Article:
GLENDALE, Ariz. — Peter Bourjos, who appeared to be the leading candidate to open the season as the Sox’ center fielder, is headed to the Rays for cash considerations, a major-league source said.
An announcement will be made Tuesday.
The move opens the door for prospect Jacob May to begin the season in center. He’s hitting .339 with an .886 OPS while playing good defense.
Bourjos, 29, owns a lifetime .243/.300/.382 slash line. He batted .313 this spring after coming in as a non-roster invitee.
Bourjos took advantage of the playing time he received after Charlie Tilson suffered a stress reaction in his right foot early in camp. Tilson, who will wear a walking boot for another three weeks, had the inside track on the center-field job when camp opened.
Swarzak has shot at long relief
Sox right-hander Anthony Swarzak touched 97 mph in a game last week, which for him, at age 31, was uncharted territory.
Swarzak is used to throwing a 93-94 mph four-seamer, which he featured with the Twins, Indians and Yankees.
This spring, he has had a little more life on his pitches, which he attributes to better timing in his delivery as well as the conditioning and training staff.
“The strength and conditioning program here has really helped me because it’s power-based,” Swarzak said. “I’ve never been a big workout guy, but I’m really getting stronger here in camp, and my stuff is showing because of it.”
Swarzak, a non-roster invitee who had a 5.52 ERA in 26 relief appearances with the Yankees last season, has consistently been in the strike zone. He’s getting ahead in counts and getting his slider over for strikes. He has a good chance at making the Opening Day roster as a long reliever.
“When I touched 97 mph, that’s as high as I’ve been my entire career,’’ he said. “So I’m heading in the right direction.’’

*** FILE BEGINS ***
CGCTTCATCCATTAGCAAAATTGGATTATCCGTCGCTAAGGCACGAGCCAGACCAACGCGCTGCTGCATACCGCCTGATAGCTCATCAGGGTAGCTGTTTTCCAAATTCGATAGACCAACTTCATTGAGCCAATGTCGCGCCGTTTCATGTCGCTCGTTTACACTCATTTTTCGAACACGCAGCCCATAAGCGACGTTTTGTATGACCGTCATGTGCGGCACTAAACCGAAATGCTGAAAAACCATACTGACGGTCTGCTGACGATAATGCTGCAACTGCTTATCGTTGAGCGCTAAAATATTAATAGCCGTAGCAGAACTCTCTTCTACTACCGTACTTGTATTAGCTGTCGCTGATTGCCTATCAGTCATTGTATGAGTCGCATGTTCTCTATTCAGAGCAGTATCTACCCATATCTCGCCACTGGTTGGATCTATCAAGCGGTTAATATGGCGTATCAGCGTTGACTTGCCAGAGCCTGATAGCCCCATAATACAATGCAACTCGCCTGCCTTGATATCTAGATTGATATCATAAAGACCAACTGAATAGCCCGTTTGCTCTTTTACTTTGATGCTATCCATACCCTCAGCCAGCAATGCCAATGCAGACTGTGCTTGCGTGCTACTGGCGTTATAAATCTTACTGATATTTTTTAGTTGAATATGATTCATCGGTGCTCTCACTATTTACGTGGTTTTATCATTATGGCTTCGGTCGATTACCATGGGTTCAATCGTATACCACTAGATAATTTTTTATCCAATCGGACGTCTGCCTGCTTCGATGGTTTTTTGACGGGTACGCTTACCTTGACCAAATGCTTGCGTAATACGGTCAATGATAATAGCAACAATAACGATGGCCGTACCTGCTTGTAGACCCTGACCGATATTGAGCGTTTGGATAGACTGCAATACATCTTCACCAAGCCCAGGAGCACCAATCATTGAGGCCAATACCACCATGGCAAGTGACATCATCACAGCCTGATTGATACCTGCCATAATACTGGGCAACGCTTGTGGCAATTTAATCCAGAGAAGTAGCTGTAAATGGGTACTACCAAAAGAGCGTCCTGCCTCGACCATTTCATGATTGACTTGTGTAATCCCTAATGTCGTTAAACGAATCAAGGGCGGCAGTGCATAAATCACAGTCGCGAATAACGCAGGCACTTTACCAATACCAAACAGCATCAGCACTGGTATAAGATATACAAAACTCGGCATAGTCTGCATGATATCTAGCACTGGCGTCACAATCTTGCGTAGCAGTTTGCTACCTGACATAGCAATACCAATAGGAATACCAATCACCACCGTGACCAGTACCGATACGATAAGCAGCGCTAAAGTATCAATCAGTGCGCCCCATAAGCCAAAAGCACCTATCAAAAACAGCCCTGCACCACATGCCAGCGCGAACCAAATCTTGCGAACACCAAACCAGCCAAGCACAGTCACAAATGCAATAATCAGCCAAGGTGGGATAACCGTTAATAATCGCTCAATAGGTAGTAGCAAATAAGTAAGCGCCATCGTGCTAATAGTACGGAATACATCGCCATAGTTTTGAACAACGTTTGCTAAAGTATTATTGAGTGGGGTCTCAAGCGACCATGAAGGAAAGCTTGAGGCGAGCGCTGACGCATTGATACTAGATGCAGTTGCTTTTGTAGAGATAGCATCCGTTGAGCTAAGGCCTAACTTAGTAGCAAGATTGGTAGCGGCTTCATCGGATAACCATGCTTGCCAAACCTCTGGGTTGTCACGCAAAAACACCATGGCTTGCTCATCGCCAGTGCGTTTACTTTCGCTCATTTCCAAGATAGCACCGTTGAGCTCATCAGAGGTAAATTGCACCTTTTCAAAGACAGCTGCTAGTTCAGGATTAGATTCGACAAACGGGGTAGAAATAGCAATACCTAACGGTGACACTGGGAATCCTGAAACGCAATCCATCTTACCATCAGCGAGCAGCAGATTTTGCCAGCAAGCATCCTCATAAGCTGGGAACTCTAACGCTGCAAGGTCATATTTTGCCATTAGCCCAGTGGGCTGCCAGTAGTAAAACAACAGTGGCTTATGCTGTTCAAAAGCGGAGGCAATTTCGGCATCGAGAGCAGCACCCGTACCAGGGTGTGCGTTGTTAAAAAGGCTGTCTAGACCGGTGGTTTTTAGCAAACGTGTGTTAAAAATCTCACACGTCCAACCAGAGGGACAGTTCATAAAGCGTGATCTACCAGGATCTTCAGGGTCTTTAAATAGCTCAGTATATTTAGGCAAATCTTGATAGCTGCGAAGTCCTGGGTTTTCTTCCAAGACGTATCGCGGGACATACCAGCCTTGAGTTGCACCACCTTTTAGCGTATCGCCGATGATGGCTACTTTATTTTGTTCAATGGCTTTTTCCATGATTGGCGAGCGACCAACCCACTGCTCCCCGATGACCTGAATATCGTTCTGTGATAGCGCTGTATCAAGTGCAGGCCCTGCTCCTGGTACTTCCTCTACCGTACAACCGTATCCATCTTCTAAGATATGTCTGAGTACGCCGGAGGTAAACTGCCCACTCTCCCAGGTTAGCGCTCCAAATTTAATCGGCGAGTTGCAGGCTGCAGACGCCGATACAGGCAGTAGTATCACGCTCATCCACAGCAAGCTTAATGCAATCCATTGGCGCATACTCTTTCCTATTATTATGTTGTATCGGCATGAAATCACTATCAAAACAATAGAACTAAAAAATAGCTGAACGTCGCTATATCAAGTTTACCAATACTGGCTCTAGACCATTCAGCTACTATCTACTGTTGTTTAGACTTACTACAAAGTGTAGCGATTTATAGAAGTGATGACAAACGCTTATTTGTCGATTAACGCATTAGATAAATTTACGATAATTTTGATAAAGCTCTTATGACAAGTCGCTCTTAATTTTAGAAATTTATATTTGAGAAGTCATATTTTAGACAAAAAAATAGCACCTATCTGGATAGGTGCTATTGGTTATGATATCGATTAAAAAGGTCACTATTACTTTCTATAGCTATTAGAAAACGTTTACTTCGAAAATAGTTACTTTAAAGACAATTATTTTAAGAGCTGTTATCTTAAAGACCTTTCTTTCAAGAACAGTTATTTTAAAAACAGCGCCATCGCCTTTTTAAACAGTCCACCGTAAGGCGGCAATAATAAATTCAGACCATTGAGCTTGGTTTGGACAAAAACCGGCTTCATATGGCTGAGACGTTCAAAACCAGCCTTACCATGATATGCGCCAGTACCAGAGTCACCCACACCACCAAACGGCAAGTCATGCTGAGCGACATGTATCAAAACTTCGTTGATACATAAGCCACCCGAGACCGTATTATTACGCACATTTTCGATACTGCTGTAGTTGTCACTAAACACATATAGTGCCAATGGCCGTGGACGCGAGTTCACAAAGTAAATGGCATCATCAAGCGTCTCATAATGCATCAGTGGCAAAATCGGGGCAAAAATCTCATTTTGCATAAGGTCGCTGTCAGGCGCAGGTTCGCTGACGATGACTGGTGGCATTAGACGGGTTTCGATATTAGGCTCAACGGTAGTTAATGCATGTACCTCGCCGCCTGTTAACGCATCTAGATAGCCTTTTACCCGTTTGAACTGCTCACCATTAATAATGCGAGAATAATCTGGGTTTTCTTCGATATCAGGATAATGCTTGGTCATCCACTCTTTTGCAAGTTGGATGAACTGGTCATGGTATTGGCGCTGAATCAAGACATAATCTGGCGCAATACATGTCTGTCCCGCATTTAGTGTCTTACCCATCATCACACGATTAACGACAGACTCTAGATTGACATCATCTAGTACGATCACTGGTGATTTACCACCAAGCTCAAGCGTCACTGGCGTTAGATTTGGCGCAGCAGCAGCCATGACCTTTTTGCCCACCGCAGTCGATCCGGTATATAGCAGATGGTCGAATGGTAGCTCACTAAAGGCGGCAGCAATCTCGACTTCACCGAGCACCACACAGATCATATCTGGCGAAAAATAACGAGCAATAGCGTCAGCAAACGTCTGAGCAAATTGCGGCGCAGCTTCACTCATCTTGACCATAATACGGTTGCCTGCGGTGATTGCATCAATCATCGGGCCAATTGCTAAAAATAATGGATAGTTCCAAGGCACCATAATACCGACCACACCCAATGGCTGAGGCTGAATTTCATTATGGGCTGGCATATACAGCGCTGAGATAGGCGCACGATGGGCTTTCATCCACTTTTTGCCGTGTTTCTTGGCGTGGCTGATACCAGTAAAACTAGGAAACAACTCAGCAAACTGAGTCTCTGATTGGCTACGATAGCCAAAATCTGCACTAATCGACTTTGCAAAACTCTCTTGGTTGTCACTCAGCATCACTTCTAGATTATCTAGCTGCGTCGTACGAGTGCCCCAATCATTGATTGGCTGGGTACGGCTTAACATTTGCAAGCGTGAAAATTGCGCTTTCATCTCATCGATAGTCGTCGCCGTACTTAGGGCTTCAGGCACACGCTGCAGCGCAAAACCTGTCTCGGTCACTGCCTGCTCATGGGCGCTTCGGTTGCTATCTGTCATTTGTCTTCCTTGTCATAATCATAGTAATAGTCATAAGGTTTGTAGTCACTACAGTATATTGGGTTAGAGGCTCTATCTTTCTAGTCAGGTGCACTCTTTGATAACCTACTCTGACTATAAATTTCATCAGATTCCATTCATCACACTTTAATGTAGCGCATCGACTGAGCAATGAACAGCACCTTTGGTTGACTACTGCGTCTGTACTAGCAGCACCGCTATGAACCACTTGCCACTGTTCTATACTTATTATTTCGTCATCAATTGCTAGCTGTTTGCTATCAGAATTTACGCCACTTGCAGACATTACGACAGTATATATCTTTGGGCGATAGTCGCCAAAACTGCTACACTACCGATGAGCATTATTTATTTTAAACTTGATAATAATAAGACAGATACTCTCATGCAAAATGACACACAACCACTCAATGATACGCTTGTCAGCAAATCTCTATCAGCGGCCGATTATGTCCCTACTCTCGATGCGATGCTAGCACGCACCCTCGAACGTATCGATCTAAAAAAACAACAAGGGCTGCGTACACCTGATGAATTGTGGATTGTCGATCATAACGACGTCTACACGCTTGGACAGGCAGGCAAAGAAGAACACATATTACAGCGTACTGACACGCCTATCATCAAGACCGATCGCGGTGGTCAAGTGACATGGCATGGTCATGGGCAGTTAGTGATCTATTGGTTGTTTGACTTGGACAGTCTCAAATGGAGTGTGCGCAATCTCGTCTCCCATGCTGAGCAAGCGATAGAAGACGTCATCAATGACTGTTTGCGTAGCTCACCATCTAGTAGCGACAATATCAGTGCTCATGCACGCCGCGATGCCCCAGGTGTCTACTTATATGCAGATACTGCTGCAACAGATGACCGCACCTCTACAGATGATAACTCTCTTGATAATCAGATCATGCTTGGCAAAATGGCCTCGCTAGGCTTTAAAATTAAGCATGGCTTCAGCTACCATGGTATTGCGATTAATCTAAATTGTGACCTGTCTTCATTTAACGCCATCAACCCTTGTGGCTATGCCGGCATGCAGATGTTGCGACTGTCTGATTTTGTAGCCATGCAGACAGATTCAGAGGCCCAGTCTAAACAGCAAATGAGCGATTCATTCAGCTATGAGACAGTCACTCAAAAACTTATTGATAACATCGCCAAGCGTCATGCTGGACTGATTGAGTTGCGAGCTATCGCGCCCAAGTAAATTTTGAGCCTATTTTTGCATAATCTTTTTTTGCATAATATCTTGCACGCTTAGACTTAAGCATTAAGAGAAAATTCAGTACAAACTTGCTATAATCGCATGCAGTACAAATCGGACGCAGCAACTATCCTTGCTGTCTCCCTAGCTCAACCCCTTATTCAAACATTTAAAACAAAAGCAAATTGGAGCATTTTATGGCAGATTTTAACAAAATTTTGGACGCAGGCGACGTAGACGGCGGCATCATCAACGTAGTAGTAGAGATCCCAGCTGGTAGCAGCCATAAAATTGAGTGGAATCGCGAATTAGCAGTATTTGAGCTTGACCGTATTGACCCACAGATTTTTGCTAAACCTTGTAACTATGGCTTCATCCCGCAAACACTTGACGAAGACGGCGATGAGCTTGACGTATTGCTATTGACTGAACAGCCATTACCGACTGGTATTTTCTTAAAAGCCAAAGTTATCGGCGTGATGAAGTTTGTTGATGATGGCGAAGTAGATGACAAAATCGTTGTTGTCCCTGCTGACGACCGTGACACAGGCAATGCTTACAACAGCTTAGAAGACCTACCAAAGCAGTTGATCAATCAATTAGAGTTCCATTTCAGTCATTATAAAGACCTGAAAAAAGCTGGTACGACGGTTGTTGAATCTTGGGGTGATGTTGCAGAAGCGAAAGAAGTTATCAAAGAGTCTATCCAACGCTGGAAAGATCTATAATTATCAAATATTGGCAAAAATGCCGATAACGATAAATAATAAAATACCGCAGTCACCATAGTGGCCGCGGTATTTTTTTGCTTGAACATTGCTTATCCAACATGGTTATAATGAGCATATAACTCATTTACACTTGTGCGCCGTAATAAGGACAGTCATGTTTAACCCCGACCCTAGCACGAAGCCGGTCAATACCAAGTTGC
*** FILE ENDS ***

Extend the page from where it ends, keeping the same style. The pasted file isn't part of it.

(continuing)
In six appearances this spring, Swarzak has allowed four runs with 12 strikeouts and two walks in 9„ innings.
Ode to Blanco
Geovany Soto gives high praise to former Cubs catcher Henry Blanco, who took him under his wing when he was a young catcher with the Cubs in 2009. Soto wants to do the same for young Sox catchers such as Omar Narvaez.
“I’m the older guy helping all the young guys and trying to get them through what Blanco got me through,’’ Soto said.
Soto, 34, a non-roster invitee, figures to share time with the 25-year-old Narvaez, a left-handed hitter.
It seemed a foregone conclusion that Kevan Smith, who has caught more games (12) than Soto (nine) and fared well defensively while hitting .400 this spring, would start the season in Class AAA.
Third baseman Matt Davidson came to camp with an inside track at getting the bulk of at-bats at DH this season, but the 26-year-old leads the team with 23 strikeouts this spring while batting .259. Davidson, however, does have three homers and a double. He also went 2-for-3 while playing first base Monday.
“You get a little frustrated when you’re not seeing results, but you can’t press, which I was doing a little because you want to see results right away,’’ Davidson said. “I started slow, but the timing and everything, every at-bat feels great, feels better.’’
Davidson is out of options. The Sox risk losing him if he doesn’t make the 25-man roster.
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